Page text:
Tuesday morning came and I took the hotel shuttle to the brain center. I was nervous, excited and scared. I did not want to jump off that balcony. I wanted hope. I was escorted into the exam room where they were setting up a video camera and a few doctors would pop in and ask me if I needed anything and if I was excited. This was a big deal for them and for me. When I was told Dr. Carrick was ready to see me the room was filled with about 15 doctors that were there to observe his examination of me. Dr. Carrick then came in and began his examination. His warm, outgoing personality and sense of humor put me at ease immediately. He asked if I felt better or worse after being treated last week and I said worse. He asked how I felt. I responded-Like I had 12 margaritas and none of the fun or a good story to go with it. He had me to touch my hands to my face and touch my fingers to my thumbs. He checked my reflexes. He asked me to turn my head in both directions. He looked at my eyes and said that he he saw my eyes doing square wave jerks. I had no idea what that meant so I looked up the definition. Square wave jerks (SWJ) are saccadic eye movements which, when recorded with open eyes are considered to be a pathological sign, caused by fixation instability, and pointing to a central neurological lesion.

Causes of Square Wave Jerks

Cerebral lesions

Cerebellar disorders

Basal ganglia disorders

Catecholamine depletion


Normal aging

Here is a link to a video of Square Wave Jerks

Dr. Carrick then asked me to open my mouth wide and hold it open for a minute. Then I had to squeeze my eyes shut as tight as I could and hold it as well. He observed that when I did this my cheeks and mouth started to quiver and shake. Then he asked me to stick out my tongue and hold it for several seconds. He asked me how long had my tongue wiggled like a snake. I responded that I normally do not look in the mirror sticking out my tongue for any length of time and we all had a good laugh. He then asked how long had my feet been purple and I said that in the winter sometimes my left toes would swell up and look like grapes and get very sore. He noted that my hands were also purple. He asked one of the doctors to get him some hot, wet towels.They returned and he and the other doctors wrapped my feet and hands in the hot towels and then proceeded to examine my eyes. The square wave jerks had stopped. He said that my hands and feet were purple due to poor circulation and that the same amount of blood that circulates through your hands and feet is the same as what is circulating in your brain. Basically my brain was not getting enough blood circulation and oxygen. He diagnosed me with Meige’s Oromandibular Syndrome (Oral Dystonia) as my primary disorder and it had spread to my neck causing the cervical dystonia, and to my left arm and leg. He said that Botox would not work for me and that he felt confident that this treatment plan would work. I asked how long would it take to feel better. His response was that some people see results in weeks, some take months, some take years and some just don’t get better. Every doctor in the room was floored. They all had learned so much from my exam and the doctors I had been working with were so happy that I stayed and got properly diagnosed. I was getting high fives and hugs from doctors I had never met and was sent back to the hotel to rest and get ready for my new treatment plan. It was bittersweet. I still felt like a hot mess and could barely walk but now I was given some hope and that is what I so desperately needed. I spent two more days with the doctors doing targeted eye exercises while keeping my hands and feet as warm as possible.I still had to do these exercises laying down facing up to look at an iPad they had on a stand over my head on a chiropractic table.On May 1st I flew home. I was in so much pain and had such a hard time walking that I sucked up my pride and used the wheelchair service getting on and off the plane.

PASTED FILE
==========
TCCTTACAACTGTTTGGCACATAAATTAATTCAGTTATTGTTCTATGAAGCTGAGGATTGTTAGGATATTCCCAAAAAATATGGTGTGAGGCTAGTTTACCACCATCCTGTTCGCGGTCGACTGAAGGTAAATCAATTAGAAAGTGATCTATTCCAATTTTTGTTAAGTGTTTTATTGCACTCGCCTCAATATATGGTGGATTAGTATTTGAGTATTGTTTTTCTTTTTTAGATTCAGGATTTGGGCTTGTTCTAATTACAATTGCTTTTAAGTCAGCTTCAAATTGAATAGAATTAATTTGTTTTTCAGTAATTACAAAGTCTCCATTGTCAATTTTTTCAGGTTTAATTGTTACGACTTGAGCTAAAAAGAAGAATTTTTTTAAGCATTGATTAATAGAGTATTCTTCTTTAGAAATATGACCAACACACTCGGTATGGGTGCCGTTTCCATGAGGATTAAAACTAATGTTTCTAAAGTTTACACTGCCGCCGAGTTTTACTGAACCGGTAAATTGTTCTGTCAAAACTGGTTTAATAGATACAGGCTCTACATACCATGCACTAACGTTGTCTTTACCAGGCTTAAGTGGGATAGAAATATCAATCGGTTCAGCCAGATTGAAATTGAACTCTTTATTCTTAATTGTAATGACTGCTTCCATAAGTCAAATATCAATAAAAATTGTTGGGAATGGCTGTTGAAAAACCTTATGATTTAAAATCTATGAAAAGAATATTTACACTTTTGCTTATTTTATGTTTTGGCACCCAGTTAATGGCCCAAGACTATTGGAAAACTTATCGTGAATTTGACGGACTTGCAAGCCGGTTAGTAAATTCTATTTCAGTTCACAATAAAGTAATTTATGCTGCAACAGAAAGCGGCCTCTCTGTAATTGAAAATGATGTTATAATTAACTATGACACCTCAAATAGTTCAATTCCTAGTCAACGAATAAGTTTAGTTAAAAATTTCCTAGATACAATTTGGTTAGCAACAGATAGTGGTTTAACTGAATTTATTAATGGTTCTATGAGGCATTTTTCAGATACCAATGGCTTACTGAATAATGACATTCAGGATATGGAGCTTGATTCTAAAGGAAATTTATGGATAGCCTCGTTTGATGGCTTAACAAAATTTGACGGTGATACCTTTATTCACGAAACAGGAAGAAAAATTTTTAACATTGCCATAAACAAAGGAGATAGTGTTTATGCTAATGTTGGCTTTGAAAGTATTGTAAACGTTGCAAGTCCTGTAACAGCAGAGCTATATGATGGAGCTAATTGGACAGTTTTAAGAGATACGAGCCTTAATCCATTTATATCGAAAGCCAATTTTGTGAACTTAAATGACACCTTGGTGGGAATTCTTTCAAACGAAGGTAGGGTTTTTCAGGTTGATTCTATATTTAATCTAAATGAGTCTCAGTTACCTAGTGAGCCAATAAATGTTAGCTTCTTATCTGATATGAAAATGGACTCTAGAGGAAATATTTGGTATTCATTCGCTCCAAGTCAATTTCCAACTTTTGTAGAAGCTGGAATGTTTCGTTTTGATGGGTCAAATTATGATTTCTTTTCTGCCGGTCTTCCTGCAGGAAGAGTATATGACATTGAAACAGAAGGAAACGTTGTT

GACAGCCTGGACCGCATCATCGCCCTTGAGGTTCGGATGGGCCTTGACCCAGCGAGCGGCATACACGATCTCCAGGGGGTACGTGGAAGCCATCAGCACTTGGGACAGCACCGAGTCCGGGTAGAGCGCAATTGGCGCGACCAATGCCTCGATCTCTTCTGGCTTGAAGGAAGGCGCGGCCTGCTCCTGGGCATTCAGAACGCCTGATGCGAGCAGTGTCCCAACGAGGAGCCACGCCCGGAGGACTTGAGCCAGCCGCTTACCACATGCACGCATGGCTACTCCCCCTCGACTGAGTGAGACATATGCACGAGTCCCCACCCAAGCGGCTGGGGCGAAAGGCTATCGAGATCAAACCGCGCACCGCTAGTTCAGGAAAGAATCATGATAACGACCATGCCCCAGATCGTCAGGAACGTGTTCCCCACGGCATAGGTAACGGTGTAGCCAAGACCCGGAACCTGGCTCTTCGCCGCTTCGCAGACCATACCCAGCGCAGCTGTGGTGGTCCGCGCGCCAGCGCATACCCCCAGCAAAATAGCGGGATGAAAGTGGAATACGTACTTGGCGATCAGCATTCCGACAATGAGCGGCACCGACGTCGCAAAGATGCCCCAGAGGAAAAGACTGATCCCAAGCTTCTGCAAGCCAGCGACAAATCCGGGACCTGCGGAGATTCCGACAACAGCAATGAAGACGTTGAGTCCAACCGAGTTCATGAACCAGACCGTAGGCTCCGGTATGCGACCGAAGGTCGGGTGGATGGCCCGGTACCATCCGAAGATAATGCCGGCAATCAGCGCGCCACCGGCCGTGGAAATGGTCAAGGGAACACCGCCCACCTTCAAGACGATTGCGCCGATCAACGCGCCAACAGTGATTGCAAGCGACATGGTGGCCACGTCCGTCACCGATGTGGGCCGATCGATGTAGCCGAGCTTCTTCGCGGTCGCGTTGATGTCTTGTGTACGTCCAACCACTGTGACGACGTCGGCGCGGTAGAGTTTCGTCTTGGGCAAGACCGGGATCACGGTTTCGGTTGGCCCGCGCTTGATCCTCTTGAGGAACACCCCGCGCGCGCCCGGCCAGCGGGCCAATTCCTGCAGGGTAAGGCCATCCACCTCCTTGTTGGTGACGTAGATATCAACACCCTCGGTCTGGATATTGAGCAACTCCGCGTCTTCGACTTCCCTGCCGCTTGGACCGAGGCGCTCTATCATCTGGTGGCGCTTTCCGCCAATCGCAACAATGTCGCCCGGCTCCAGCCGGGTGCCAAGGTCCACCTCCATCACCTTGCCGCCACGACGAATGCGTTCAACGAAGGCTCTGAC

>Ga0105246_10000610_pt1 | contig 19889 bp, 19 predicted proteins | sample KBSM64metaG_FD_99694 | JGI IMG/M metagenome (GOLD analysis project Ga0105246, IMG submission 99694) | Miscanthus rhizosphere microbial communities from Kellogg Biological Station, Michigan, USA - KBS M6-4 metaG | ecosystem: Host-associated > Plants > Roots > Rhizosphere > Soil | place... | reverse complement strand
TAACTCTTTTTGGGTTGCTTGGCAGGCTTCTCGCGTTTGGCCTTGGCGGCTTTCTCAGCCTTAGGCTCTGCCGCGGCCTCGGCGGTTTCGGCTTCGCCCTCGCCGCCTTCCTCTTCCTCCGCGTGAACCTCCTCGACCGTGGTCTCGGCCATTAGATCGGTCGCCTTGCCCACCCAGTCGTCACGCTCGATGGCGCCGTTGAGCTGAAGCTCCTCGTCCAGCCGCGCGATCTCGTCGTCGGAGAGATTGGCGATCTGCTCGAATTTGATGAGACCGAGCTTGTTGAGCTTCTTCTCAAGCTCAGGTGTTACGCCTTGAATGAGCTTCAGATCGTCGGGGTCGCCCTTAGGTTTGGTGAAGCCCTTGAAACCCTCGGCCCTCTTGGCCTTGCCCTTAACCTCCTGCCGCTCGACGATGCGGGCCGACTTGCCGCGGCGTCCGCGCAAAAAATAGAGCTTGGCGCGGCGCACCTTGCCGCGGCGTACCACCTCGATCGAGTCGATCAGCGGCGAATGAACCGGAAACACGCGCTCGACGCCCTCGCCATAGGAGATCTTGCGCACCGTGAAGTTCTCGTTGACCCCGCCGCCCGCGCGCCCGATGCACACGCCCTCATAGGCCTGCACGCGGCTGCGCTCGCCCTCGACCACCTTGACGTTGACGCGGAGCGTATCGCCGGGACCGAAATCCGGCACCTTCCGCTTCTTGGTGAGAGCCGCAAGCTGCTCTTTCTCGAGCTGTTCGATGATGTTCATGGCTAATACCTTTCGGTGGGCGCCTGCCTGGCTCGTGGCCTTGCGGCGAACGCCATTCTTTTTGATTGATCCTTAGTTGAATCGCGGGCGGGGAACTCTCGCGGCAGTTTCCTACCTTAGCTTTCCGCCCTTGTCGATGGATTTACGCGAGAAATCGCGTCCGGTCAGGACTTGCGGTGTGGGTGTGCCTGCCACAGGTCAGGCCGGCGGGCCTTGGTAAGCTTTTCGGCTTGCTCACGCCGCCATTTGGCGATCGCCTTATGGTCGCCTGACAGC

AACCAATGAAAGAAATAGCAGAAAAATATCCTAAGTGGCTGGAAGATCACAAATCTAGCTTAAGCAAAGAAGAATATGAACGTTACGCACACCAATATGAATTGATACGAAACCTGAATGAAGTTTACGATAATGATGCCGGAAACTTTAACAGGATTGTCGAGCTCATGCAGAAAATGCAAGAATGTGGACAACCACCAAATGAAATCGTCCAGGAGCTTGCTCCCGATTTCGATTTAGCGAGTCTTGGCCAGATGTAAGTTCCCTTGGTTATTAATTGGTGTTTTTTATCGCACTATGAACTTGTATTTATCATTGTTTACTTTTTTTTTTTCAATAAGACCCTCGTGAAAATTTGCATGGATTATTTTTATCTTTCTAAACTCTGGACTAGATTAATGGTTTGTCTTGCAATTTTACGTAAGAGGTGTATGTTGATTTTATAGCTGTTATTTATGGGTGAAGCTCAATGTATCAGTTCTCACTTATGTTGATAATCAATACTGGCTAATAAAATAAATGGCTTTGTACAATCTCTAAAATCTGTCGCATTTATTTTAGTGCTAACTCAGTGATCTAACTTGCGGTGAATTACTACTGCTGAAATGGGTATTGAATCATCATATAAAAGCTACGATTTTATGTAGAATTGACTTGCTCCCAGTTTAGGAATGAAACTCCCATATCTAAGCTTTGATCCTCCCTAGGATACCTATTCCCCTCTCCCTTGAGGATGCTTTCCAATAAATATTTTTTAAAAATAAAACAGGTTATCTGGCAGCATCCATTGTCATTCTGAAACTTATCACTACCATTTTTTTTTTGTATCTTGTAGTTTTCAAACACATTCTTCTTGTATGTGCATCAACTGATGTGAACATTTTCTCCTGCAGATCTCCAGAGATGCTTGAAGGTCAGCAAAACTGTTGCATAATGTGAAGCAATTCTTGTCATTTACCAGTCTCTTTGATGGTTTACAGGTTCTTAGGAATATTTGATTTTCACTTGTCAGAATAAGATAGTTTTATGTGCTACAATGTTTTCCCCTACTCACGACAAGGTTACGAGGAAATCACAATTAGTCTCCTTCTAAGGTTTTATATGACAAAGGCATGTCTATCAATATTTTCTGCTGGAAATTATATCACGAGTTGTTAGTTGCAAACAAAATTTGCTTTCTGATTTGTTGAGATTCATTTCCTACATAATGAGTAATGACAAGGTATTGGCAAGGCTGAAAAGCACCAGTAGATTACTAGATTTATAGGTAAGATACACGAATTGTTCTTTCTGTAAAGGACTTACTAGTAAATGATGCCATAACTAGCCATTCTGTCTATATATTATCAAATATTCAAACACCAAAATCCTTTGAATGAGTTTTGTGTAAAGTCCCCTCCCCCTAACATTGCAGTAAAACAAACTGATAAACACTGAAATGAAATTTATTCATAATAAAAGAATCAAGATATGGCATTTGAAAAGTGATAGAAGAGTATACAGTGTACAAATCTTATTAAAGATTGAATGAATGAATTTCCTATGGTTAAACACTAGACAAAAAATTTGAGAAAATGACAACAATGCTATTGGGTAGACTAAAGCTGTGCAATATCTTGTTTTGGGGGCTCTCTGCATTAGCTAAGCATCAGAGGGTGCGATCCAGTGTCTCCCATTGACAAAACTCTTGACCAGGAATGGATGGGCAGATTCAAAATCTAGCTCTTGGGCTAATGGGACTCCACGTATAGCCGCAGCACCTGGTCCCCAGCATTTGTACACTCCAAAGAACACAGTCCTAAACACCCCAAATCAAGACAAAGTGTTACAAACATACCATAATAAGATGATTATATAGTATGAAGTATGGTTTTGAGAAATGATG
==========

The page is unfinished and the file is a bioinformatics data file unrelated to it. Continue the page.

When my husband picked me up at the airport I could see his concern. I could barely walk and was exhausted from the travel and the whole experience. It was physically and emotionally draining. I was so happy to be home (even though I felt terrible) and we got started that week setting up my therapy room with a tablet rigged onto a microphone stand. We bought microwavable slippers and a heating pad for my head and I got out my ski gloves. By the third week of May I was set to get started on my therapy.

I am in the process of writing a book about the rest of my journey thus far. If you are interested in receiving updates please fill out the "Contact Me" form. 

Thank you for your support!